Range of integer audio

When reading/writing integer audio data,is the full range allowed? This implies that an offset correction of +/- 0.5 have to be made when converting to/from floats which varies in the range [-1, 1]. See http://en.wikipedia.org/wiki/Talk:Linear_pulse-code_modulation.

The first section in that talk page is bit pedantic, and is pointing out that the middle of the range of signed 16-bit integers is -1/2 bit out of the range of -32768 to +32767. In PCM 16-bit signed integer, 0x0000 is zero.

– Bill

The full data range is allowed for signed integer audio.
The most positive value for a 16 bit sample is 32767 (7FFF Hex)
The most negative value for signed 16-bit is -32769 (−8000 Hex)
The smallest value is 0 (silence).
This means that samples can be slightly more negative than positive, so 0 is not strictly the centre point (though close enough for all practical purposes)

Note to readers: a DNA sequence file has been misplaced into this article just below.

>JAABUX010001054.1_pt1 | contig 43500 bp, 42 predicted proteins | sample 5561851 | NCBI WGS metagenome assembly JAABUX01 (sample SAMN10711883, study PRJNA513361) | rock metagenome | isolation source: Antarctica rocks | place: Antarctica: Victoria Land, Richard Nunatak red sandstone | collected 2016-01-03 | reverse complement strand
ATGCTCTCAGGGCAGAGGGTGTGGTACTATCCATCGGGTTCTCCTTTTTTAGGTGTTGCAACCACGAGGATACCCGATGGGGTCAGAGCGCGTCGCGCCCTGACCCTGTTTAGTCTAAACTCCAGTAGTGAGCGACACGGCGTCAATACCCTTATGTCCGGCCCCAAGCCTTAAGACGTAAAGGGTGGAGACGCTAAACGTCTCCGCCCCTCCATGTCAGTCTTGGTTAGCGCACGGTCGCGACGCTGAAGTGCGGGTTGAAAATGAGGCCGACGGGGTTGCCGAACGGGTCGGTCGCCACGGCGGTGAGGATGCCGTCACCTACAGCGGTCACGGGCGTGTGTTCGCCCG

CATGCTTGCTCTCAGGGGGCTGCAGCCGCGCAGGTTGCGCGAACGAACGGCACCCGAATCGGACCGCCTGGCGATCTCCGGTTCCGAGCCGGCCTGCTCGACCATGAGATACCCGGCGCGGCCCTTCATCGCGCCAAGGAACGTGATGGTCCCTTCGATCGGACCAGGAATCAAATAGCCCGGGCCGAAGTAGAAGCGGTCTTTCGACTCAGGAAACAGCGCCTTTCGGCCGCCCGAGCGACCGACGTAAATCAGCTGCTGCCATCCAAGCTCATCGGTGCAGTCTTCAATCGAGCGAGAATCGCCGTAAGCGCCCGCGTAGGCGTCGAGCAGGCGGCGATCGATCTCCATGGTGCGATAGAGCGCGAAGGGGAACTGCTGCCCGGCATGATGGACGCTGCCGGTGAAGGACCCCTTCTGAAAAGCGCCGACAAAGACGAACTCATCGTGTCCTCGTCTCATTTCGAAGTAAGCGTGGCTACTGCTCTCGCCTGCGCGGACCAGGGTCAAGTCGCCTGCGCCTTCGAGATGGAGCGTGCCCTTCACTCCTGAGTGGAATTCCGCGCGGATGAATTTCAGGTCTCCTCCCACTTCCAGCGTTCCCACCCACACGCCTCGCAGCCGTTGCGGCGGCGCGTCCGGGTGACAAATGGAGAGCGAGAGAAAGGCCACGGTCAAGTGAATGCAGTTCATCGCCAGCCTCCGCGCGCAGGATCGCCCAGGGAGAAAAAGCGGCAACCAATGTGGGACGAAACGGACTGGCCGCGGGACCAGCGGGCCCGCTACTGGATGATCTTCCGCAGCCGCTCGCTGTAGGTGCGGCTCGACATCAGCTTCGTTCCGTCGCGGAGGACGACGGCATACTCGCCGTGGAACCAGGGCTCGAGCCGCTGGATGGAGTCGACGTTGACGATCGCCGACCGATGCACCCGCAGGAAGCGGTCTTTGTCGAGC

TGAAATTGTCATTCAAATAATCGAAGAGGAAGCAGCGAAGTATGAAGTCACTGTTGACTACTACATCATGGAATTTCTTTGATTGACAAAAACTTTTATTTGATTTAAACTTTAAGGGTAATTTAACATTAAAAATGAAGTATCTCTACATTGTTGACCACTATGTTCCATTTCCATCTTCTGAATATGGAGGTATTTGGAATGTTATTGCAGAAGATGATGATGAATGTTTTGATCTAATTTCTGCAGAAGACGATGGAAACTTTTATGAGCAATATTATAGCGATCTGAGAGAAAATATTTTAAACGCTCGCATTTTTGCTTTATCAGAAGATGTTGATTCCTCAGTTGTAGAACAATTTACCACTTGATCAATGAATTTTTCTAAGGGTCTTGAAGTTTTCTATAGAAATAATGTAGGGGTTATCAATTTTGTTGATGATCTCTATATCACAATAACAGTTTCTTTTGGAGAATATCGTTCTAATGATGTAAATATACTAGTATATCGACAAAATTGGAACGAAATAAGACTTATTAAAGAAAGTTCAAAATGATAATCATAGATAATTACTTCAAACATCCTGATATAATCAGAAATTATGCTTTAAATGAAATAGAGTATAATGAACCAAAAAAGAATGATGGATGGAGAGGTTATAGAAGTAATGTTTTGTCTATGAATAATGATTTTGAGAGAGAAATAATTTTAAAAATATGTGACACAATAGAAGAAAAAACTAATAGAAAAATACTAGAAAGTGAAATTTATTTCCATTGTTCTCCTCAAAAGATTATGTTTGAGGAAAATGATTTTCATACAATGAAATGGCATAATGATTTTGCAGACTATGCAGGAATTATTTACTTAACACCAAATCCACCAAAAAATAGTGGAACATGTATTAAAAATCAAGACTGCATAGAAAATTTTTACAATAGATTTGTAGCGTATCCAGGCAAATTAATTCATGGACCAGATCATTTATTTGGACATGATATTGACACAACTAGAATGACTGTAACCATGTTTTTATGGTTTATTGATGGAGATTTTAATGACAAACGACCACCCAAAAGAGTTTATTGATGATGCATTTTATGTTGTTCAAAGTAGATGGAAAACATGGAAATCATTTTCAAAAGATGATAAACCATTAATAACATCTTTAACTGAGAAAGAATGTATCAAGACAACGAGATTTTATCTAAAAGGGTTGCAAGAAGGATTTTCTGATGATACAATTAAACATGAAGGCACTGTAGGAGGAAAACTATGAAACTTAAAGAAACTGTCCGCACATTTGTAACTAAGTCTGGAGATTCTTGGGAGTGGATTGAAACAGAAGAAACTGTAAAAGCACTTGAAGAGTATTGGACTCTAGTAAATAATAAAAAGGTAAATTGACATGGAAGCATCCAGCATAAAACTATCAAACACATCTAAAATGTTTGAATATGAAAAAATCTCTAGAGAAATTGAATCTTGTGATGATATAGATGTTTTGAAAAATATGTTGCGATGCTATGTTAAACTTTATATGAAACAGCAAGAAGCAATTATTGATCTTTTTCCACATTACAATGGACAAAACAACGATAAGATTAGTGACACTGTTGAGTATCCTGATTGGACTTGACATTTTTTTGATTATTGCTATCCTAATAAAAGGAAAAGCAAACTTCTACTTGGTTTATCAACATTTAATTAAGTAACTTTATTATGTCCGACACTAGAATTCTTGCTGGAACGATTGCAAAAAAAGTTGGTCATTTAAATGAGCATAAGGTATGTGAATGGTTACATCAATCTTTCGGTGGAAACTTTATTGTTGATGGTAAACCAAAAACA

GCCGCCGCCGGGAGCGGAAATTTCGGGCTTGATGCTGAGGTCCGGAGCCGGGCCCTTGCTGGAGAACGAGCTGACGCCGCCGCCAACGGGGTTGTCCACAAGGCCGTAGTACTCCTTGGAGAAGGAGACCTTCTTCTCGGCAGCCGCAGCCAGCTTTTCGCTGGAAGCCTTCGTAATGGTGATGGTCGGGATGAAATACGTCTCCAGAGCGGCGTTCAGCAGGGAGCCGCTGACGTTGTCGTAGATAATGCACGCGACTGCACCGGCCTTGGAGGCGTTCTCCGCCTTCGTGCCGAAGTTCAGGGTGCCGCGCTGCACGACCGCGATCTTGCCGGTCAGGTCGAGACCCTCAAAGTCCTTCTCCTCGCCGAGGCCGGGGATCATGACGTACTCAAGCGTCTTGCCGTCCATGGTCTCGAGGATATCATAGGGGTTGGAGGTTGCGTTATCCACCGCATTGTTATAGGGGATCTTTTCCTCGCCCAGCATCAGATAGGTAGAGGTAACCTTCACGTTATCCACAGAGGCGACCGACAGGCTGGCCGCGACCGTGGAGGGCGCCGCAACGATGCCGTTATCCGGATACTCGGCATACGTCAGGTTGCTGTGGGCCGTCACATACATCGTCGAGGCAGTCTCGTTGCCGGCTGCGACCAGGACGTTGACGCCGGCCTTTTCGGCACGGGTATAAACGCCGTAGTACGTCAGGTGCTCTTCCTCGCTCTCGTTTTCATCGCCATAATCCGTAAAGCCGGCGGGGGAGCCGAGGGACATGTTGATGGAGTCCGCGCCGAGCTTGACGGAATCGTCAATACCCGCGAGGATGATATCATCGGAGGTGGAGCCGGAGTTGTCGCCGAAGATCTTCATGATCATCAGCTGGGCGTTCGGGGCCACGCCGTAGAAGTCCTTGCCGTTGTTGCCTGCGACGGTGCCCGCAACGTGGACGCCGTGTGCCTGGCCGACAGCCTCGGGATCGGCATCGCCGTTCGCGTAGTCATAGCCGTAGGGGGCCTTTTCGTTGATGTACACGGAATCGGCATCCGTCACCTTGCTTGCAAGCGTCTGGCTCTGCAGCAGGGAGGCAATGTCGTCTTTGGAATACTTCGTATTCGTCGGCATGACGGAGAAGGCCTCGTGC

This can be illustrated practically in Audacity (this example is using Audacity 1.3.12, but should work with other versions)
To save confusion, switch off “dither” in Preferences.
Set the default Quality to a signed integer format (16 or 24 bit).

  1. Generate some silence and make 2 splits (Edit menu > Split) so that you have 3 sections.
  2. Duplicate the track (Ctrl+D)
  3. Select the first section of the first track.
  4. “Effect menu > Nyquist Prompt” enter the code (sum s 1)
  5. Select the third section of the first track and apply the code (sum s -1)
  6. Select the first section of the second track and apply the code (sum s -1)
  7. Select the third section of the second track and apply the code (sum s 1)

You should now have something similar to this:
8) (optional) select all (Ctrl+L) and apply “Amplify” with a positive value (allow clipping). This will ensure that the first and third sections are at the absolute maximum values possible (optional, because they should be already).
9) Select all (Ctrl+A) and Mix and Render (Ctrl+SHIFT+M to render to a new track).
10) Amplify the rendered track repeatedly.
It will be observed that the first and last sections are 1 bit negative.

Optionally you can export either of the tracks as signed PCM and examine the data in a Hex editor to confirm the values of 7FFF, 8000 and 0000, though this may be a bit confusing depending on the exact format chosen.

Thanks :smiley: